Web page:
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Pancreatic Cancer


Pancreatic Cancer is a growth of abnormal cells within the pancreas. Currently, pancreatic cancer is the fourth most common gastrointestinal cancer in the United States. The pancreas is a 6-10 inch organ found lying horizontally below the stomach that has both endocrine and exocrine functions. It not only secretes digestive juices but it also secretes hormones that are used throughout the body.

Pancreatic cancer is named depending on where the cancer originates. Cancers found in the ducts or the cells that produce digestive enzymes are called adenocarcinomas, and they account for the vast majority of pancreatic cancer cases. Tumors originating in the hormone producing cells of the pancreas are called neuroendocrine tumors. There are many types of neuroendocrine tumors including insulinomas, gastrinomas and glucagonomas.

Adenocarcinoma of the pancreas has an extremely high rate of morbidity and mortality. According to the Pancreatic Cancer Action Network, over 37,000 new cases are diagnosed each year and over 33,000 deaths occur each year. The mortality rate is nearly 90% making it the deadliest of all cancers. The disease has a very poor prognosis with the chances of living past 5 years around 5%. Early detection is key, though difficult in this form of cancer.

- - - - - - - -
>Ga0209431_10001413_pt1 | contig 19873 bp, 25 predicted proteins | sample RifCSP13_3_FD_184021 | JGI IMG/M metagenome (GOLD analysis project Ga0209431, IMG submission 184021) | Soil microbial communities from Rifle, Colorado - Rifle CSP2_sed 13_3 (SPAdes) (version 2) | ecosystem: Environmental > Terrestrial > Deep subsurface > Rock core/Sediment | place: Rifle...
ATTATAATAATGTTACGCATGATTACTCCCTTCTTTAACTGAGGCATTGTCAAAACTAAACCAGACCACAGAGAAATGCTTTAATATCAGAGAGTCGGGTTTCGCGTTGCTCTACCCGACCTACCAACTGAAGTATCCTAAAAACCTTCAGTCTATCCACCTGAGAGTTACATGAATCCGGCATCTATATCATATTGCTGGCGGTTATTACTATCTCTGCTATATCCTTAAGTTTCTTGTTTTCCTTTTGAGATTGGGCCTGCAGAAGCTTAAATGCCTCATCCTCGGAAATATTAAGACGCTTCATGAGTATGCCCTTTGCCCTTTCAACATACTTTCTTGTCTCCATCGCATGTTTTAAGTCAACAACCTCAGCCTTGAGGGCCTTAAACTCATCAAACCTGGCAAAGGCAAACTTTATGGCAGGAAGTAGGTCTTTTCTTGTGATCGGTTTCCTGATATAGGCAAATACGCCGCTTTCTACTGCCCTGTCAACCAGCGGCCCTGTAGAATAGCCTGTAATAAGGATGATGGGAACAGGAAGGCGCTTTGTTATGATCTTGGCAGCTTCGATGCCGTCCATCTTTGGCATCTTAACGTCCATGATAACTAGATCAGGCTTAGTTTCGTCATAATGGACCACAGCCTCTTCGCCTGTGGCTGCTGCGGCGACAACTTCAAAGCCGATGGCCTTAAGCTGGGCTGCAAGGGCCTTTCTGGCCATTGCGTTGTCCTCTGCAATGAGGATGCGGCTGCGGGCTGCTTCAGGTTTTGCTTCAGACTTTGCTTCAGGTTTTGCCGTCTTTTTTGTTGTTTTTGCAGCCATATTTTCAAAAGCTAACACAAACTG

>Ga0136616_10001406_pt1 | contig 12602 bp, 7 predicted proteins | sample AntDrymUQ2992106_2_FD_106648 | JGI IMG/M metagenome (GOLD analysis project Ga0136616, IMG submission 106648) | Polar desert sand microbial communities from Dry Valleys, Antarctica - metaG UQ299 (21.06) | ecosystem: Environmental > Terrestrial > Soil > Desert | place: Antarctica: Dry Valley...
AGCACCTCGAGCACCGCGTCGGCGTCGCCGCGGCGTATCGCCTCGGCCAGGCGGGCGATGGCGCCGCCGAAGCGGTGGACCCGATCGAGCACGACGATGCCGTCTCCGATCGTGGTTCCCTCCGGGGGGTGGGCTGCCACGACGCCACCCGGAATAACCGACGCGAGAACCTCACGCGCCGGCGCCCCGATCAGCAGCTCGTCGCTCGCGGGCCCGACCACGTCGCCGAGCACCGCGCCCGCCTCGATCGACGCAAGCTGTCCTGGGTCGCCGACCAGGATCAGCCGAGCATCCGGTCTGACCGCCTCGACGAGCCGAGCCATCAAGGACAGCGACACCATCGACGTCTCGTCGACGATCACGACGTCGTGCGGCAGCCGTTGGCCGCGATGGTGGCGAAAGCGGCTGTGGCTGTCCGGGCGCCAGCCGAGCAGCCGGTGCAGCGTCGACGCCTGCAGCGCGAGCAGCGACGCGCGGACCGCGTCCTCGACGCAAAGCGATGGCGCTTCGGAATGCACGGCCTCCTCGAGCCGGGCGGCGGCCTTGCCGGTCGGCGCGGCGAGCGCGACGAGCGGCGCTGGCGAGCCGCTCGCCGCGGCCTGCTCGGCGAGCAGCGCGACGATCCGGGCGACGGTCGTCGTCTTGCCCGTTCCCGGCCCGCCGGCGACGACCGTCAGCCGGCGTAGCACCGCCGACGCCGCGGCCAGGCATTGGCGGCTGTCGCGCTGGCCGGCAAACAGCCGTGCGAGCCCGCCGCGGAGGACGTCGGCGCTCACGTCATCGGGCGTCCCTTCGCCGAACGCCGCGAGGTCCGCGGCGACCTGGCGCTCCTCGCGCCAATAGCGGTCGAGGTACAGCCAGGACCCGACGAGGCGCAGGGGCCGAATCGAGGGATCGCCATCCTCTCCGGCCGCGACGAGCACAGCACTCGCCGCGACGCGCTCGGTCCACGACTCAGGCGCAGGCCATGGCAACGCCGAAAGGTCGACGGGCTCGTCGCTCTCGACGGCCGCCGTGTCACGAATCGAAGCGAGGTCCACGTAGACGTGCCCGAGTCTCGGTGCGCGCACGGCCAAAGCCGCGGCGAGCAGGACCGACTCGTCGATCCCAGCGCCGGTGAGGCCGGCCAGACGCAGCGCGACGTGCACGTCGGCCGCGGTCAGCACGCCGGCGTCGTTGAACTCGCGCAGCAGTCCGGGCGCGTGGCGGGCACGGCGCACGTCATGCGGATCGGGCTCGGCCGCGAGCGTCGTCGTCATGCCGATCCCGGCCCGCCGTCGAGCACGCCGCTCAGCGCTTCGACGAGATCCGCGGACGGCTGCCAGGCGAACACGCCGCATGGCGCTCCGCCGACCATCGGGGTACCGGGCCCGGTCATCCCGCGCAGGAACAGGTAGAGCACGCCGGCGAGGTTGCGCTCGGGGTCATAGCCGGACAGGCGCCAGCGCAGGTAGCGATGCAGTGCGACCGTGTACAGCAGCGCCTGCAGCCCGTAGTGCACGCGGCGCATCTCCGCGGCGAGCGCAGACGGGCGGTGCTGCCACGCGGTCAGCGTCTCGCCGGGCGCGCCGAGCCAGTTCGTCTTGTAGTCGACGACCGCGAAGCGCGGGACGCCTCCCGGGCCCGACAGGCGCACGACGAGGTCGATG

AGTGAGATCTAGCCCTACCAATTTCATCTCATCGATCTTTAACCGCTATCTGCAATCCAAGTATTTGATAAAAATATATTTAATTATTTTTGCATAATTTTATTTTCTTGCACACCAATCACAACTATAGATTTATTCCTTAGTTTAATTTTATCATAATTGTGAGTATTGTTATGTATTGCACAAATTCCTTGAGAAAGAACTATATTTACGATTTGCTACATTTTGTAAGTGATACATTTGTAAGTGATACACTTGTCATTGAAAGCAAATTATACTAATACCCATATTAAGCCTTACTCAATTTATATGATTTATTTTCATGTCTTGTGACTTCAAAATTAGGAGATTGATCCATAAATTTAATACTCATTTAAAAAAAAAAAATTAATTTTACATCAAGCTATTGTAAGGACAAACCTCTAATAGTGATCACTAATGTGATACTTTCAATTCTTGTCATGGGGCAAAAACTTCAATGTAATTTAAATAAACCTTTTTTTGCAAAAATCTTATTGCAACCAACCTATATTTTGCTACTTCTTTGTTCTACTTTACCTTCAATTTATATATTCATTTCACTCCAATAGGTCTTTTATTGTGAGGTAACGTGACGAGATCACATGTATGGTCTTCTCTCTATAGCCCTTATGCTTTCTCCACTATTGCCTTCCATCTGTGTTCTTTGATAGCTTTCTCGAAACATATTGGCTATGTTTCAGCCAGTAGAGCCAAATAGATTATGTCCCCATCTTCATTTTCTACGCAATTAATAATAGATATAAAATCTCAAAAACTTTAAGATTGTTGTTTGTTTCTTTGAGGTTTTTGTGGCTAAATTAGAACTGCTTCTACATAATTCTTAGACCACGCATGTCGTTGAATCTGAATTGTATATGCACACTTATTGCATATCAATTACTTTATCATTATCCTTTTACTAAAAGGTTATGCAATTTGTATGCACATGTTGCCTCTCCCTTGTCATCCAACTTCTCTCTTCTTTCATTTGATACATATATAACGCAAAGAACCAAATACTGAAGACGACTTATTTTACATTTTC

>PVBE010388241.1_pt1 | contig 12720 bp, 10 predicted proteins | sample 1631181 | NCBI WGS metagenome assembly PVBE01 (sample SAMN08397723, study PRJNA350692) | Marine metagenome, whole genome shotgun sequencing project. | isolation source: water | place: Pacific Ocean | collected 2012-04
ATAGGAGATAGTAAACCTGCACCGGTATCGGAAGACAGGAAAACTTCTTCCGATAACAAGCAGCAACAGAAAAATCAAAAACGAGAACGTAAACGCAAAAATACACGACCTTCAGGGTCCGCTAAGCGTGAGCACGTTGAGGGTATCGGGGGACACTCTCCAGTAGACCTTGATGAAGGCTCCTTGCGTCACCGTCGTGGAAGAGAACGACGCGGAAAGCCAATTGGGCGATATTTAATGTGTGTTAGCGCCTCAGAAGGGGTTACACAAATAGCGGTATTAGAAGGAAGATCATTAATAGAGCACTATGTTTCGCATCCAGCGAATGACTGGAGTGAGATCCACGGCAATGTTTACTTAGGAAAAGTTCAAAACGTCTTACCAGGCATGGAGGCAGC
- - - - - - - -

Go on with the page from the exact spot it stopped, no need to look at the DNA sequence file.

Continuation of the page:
Risk Factors

There are several risk factors for pancreatic cancer.


The causes of pancreatic cancer are not directly known, however genetic predispositions may have an effect. Studies have shown that lifestyle factors and environmental factors play more important roles in the development of pancreatic cancer.


Symptoms of pancreas cancer are related to the location of the tumor.

Many of the symptoms of pancreatic cancer manifest themselves late in the disease. Many of the symptoms are also indicative of other diseases, which leads to misdiagnoses and late detection of the cancer. It is because the cancer is so hard to detect and the symptoms so general that the cancer is already in the metastatic stage before the disease is even recognized.

Some symptoms may include:

To learn more about pancreatic cancer, please read the following articles:

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Last Reviewed: Jan 07, 2009

Associate Professor of Surgery
College of Medicine
University of Cincinnati